Despite a growing need for STEM grads and several initiatives to bolster enrollment, just a minority of U.S. students actually pursue these degrees.
Graduates in STEM, an acronym for science, technology, engineering, and mathematics, are in high demand worldwide, and this trend is expected to continue. According to the U.S. Department of Labor, jobs in STEM are expected to rise faster than any other category by 2031.
Nonetheless, data from UNESCO showed that only 19.6% of U.S. graduates chose degrees in STEM in 2022.
In comparison, Malaysia and Tunisia topped all other countries included in this investigation, with 43.5% and 37.9% of young people opting to study STEM, respectively.
Countries that have managed to produce a higher share of STEM graduates than elsewhere are more likely to be found in the Middle East, Eastern Europe, and East Asia.
North African countries like Tunisia, Algeria, Mauretania, and Morocco logged 29% or more, due in large part to the prevalence of computer engineering in the region, per ZeroHedge.
In contrast, Western Europe and the Americas had the poorest showings. Only 26% of UK graduates came from STEM majors in 2022, followed by 25% in France and 23% in Spain. Behind the U.S., Brazil ranked lowest with 17.5%.
China was not included in the UNESCO data, and the country’s broad classification of engineering and science fields makes comparison difficult. Nonetheless, in 2014, the National Science Foundation counted 1.6 million Chinese science and engineering graduates, fewer than the number produced in India. In terms of STEM grads in 2022, India logged a solid 34%.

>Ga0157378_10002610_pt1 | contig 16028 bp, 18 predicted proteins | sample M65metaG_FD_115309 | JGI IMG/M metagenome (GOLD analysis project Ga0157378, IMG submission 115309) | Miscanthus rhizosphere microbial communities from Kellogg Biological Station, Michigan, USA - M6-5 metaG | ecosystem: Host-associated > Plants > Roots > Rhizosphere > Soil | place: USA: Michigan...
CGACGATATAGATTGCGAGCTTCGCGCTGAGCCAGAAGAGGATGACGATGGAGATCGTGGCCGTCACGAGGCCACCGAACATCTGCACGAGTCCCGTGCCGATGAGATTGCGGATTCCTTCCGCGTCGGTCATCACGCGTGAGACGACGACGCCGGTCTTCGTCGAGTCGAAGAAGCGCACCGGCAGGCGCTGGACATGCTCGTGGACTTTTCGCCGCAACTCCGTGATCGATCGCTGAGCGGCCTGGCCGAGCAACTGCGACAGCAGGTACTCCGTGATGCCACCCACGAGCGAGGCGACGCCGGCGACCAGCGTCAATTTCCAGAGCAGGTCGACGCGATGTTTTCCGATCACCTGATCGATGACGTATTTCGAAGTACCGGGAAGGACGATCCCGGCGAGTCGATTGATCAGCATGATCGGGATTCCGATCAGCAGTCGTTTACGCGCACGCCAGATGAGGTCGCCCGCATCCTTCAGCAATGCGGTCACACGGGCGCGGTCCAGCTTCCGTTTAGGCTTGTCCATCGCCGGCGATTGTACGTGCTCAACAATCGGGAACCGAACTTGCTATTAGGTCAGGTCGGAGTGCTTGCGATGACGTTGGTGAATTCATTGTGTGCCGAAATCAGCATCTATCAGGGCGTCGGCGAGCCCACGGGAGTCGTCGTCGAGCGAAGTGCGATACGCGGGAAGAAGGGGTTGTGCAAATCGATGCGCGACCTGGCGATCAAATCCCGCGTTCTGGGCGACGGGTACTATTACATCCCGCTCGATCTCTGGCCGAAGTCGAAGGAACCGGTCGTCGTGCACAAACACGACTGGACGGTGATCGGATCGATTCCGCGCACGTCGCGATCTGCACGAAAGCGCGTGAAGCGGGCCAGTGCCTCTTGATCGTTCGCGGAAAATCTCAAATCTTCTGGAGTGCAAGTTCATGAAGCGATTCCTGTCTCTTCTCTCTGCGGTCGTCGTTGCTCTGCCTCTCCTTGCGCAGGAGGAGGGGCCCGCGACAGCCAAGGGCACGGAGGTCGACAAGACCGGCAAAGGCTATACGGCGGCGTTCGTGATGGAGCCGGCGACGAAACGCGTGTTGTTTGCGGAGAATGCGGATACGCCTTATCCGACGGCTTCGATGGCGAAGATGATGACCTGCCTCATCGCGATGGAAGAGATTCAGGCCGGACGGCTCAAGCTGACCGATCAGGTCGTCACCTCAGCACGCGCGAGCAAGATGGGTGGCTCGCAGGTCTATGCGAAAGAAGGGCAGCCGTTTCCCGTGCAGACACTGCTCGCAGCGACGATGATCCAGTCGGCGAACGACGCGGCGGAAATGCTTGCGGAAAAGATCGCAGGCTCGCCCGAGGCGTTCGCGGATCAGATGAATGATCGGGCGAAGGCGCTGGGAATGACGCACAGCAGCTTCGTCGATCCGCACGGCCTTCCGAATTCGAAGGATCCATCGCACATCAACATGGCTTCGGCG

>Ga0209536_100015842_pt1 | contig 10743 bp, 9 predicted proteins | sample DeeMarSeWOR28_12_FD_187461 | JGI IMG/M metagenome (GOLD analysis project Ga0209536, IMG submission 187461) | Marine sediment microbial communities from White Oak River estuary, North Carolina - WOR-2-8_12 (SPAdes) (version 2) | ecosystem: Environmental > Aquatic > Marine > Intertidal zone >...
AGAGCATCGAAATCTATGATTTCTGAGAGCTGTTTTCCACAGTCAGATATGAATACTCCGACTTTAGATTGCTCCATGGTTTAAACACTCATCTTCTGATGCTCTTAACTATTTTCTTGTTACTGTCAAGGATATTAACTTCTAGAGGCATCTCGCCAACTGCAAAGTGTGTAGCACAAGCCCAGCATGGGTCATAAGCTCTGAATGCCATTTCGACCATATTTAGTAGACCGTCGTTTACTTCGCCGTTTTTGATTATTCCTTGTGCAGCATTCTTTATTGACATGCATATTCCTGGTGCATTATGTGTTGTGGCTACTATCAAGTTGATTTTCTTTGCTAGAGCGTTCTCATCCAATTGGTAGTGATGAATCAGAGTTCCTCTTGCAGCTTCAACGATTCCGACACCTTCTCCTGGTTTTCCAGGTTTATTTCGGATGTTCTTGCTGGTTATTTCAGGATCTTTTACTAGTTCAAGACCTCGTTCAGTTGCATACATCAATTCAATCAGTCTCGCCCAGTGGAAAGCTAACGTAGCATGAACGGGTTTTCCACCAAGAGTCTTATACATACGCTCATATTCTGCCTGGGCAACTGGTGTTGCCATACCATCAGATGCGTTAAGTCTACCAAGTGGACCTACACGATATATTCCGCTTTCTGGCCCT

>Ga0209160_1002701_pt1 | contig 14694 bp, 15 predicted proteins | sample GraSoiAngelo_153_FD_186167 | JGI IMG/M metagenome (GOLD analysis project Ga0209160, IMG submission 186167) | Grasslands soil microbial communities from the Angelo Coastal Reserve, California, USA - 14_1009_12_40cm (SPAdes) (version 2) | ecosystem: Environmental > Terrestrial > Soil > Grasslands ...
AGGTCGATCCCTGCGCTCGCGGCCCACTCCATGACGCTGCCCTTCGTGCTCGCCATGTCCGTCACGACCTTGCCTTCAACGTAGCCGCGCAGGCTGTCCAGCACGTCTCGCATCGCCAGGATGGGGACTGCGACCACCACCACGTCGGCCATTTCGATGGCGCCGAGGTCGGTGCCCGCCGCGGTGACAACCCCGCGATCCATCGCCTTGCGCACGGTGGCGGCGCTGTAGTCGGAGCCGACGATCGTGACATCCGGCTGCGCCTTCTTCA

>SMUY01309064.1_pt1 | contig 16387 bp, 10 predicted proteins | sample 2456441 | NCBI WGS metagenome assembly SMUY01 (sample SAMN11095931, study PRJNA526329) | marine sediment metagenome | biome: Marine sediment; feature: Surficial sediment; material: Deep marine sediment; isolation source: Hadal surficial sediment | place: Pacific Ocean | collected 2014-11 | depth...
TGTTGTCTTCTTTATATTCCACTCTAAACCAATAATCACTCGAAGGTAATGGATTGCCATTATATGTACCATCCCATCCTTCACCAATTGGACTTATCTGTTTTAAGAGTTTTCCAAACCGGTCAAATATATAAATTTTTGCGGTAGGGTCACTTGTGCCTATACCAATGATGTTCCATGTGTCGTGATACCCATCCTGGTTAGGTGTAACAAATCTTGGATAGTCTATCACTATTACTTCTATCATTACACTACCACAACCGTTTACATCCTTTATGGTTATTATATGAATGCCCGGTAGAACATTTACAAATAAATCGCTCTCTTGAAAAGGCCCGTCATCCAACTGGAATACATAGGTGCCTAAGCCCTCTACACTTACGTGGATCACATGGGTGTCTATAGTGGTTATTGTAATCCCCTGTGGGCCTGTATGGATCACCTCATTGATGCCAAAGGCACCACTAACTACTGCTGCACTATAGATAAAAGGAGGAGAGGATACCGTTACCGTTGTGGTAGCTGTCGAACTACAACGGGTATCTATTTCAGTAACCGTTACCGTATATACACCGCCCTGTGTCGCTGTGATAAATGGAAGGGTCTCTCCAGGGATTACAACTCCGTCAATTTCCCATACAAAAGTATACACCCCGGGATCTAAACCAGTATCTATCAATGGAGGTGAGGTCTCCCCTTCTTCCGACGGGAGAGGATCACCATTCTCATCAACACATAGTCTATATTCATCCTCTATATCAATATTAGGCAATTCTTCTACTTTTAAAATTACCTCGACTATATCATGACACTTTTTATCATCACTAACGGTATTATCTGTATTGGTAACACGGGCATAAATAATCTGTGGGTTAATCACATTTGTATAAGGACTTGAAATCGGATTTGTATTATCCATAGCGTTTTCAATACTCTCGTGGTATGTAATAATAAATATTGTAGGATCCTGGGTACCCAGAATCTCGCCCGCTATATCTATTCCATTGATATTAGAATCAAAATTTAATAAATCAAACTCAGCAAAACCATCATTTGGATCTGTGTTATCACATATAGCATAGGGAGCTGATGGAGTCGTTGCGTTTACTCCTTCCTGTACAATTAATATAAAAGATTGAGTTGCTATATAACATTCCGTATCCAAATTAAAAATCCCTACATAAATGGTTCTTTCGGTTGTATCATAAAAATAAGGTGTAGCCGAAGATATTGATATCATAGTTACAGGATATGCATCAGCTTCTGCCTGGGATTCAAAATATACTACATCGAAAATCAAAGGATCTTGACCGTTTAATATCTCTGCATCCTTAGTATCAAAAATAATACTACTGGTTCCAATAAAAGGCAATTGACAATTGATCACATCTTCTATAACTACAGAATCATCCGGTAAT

As growth industries such as biotech and digital services continue to expand, they require a steady stream of skilled STEM professionals to become their workforce.
Recognizing the importance of these industries, both the Trump and the Biden administrations have prioritized STEM education in their budgetary decisions. In 2020, $578 million was invested in STEM programs and grants by the U.S. Department of Education.
In late 2022, the “Raise the Bar” initiative was launched to target students from pre-kindergarten to university to provide more STEM learning opportunities, attract higher enrollment figures, and maintain global competitiveness.
STEM professionals’ work — “tomorrow’s jobs,” as the U.S. Bureau of Labor Statistics dubbed them — has great purpose.
“Engineering makes things better and cheaper for everyone,” Patrick Holm, a project civil engineer in Olympia, Washington, explained. “Without it, we couldn’t live in the kind of society we know—with bridges, clean water, and cars.”
If that isn’t enough, they also tend to pay more.
STEM jobs earn an average of $95,420 versus $40,120 for non-STEM occupations in 2021.